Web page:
SSH_SERVER="nas.nixcraft.in"
START=7
DIR_FORMAT="%d-%m-%Y" # DD-MM-YYYY format
#DIR_FORMAT="%m-%d-%Y" #MM-DD-YYYY format
## do not edit below ##
LIMIT=$( expr $START + $1 )

## default CMD ##
CMD="ls"
SSH_PATH="."

[ "$3" != "" ] && CMD="$3" || :
[ "$2" != "" ] && SSH_PATH="$2" || :

DAYS=$(for d in $(seq $START $LIMIT);do date --date="$d days ago" +"${DIR_FORMAT}"; done)
for d in $DAYS
do
  ssh ${SSH_USER}@${SSH_SERVER} ${CMD} ${SSH_PATH}/$d
done

Run above script via cron tab (cronjob):
@daily /path/to/rot.ssh.script 7 "/html" "rm -rf"
@daily /path/to/rot.ssh.script 7 "/mysql" "rm -rf"

Copy hard disk or partition image to another system using a network and netcat (nc)

Posted on in Categories Backup, CentOS, Data recovery, Debian Linux, File system, FreeBSD, Gentoo Linux, Howto, RedHat/Fedora Linux, Suse Linux, Sys admin, Tips, Ubuntu Linux last updated August 12, 2007

netcat utility (nc command) considered as TCP/IP swiss army knife. It reads and writes data across network connections, using TCP or UDP protocol. It is designed to be a reliable “back-end” tool that can be used directly or easily driven by other programs and scripts. At the same time, it is a feature-rich network debugging and exploration tool, since it can create almost any kind of connection you would need and has several interesting built-in capabilities.

I also install the netcat package for administering a network and you’d like to use its debugging and network exploration capabilities.

One my favorite usage is to migrating data between two server hard drives using netcat over a network. It is very easy to copy complete drive image from one server to another.

You can also use ssh for the same purpose, but encryption adds its own overheads. This is tried and trusted method (hat tip to karl) .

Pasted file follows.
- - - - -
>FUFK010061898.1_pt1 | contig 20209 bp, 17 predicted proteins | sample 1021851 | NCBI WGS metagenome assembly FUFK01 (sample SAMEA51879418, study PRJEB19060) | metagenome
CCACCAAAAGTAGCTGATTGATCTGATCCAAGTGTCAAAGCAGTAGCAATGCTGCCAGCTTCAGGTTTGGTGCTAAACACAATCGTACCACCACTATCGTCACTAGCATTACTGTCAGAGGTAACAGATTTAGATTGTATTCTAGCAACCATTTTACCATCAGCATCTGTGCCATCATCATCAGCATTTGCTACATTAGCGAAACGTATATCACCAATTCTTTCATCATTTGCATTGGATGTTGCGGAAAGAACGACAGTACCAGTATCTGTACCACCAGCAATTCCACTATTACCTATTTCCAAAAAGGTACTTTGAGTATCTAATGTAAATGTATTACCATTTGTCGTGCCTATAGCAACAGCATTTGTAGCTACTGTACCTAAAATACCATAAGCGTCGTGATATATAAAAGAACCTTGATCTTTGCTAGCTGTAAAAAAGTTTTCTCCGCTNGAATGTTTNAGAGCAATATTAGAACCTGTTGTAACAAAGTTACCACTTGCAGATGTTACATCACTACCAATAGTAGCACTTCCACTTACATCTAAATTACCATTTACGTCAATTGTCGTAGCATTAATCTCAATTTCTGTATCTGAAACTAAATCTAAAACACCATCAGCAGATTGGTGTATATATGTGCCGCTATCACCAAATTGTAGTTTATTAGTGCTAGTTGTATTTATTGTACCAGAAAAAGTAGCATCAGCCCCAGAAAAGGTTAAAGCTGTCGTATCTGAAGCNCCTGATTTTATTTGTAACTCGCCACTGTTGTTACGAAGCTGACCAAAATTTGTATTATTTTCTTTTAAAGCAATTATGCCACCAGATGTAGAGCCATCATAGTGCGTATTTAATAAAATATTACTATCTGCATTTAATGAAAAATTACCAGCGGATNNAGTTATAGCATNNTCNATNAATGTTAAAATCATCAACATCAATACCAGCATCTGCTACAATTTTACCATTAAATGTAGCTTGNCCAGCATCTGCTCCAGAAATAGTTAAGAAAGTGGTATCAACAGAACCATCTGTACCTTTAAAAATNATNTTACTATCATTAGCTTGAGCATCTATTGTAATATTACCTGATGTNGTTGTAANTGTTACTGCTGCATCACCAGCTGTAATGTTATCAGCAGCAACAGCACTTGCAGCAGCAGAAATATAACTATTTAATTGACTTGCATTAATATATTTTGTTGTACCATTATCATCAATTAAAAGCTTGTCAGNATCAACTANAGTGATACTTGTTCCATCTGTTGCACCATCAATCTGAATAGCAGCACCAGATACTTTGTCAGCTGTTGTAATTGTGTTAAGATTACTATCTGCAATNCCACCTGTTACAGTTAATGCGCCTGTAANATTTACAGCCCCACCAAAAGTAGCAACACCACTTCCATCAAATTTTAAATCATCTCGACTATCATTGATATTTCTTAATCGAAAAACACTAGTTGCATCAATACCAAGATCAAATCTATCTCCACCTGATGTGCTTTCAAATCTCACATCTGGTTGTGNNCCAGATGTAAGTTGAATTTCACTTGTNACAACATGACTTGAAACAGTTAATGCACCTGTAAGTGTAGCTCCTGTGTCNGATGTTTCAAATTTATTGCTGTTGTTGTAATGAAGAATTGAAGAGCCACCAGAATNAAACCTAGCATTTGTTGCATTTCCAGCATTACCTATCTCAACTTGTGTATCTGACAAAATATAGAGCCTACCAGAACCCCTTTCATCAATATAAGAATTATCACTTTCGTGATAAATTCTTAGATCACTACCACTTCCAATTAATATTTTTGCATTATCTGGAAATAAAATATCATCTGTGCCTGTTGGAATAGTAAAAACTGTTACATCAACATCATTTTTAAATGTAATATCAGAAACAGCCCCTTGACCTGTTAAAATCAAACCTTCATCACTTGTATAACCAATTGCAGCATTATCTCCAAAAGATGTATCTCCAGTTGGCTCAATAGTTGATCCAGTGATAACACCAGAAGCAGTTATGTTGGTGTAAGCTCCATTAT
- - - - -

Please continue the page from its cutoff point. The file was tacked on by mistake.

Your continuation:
Make sure you have backup of all important data.

Install netcat

It is possible that nc may not be installed by default under Redhat / CentOS / Debian Linux.

Insall nc under Redhat / CentOS / Fedora Linux

Use yum command as follows:
# yum install nc
Output:

Loading "installonlyn" plugin
Loading "rhnplugin" plugin
Setting up Install Process
Setting up repositories
rhel-x86_64-server-vt-5   100% |=========================| 1.2 kB    00:00
rhel-x86_64-server-5      100% |=========================| 1.2 kB    00:00
Reading repository metadata in from local files
Parsing package install arguments
Resolving Dependencies
--> Populating transaction set with selected packages. Please wait.
---> Downloading header for nc to pack into transaction set.
nc-1.84-10.fc6.x86_64.rpm 100% |=========================| 6.9 kB    00:00
---> Package nc.x86_64 0:1.84-10.fc6 set to be updated
--> Running transaction check

Dependencies Resolved

=============================================================================
 Package                 Arch       Version          Repository        Size
=============================================================================
Installing:
 nc                      x86_64     1.84-10.fc6      rhel-x86_64-server-5   56 k

Transaction Summary
=============================================================================
Install      1 Package(s)
Update       0 Package(s)
Remove       0 Package(s)

Total download size: 56 k
Is this ok [y/N]: y
Downloading Packages:
(1/1): nc-1.84-10.fc6.x86 100% |=========================|  56 kB    00:00
Running Transaction Test
Finished Transaction Test
Transaction Test Succeeded
Running Transaction
  Installing: nc                           ######################### [1/1]

Installed: nc.x86_64 0:1.84-10.fc6
Complete!

Debian / Ubuntu Linux netcat installation

Simply use apt-get command:
$ sudo apt-get install netcat

WARNING! These examples may result into data loss, ensure there are good backups before doing this, as using command wrong way can be dangerous.

How do I use netcat to copy hard disk image?

Our sample setup

-----------------------
HostA // 192.168.1.1
------------------------
           sda
        NETWORK
           sdb
------------------------
HostB // 192.168.1.2
-------------------------

Your task is copy HostA /dev/sda to HostB’s /dev/sdb using netcat command. First login as root user

Command to type on hostB (receiving end ~ write image mode)

You need to open port on hostB using netcat, enter :
# netcat -p 2222 -l |bzip2 -d | dd of=/dev/sdb
Where,

  • -p 2222 : Specifies the source port nc should use, subject to privilege restrictions and availability. Make sure port 2222 is not used by another process.
  • -l : Used to specify that nc should listen for an incoming connection rather than initiate a connection to a remote host.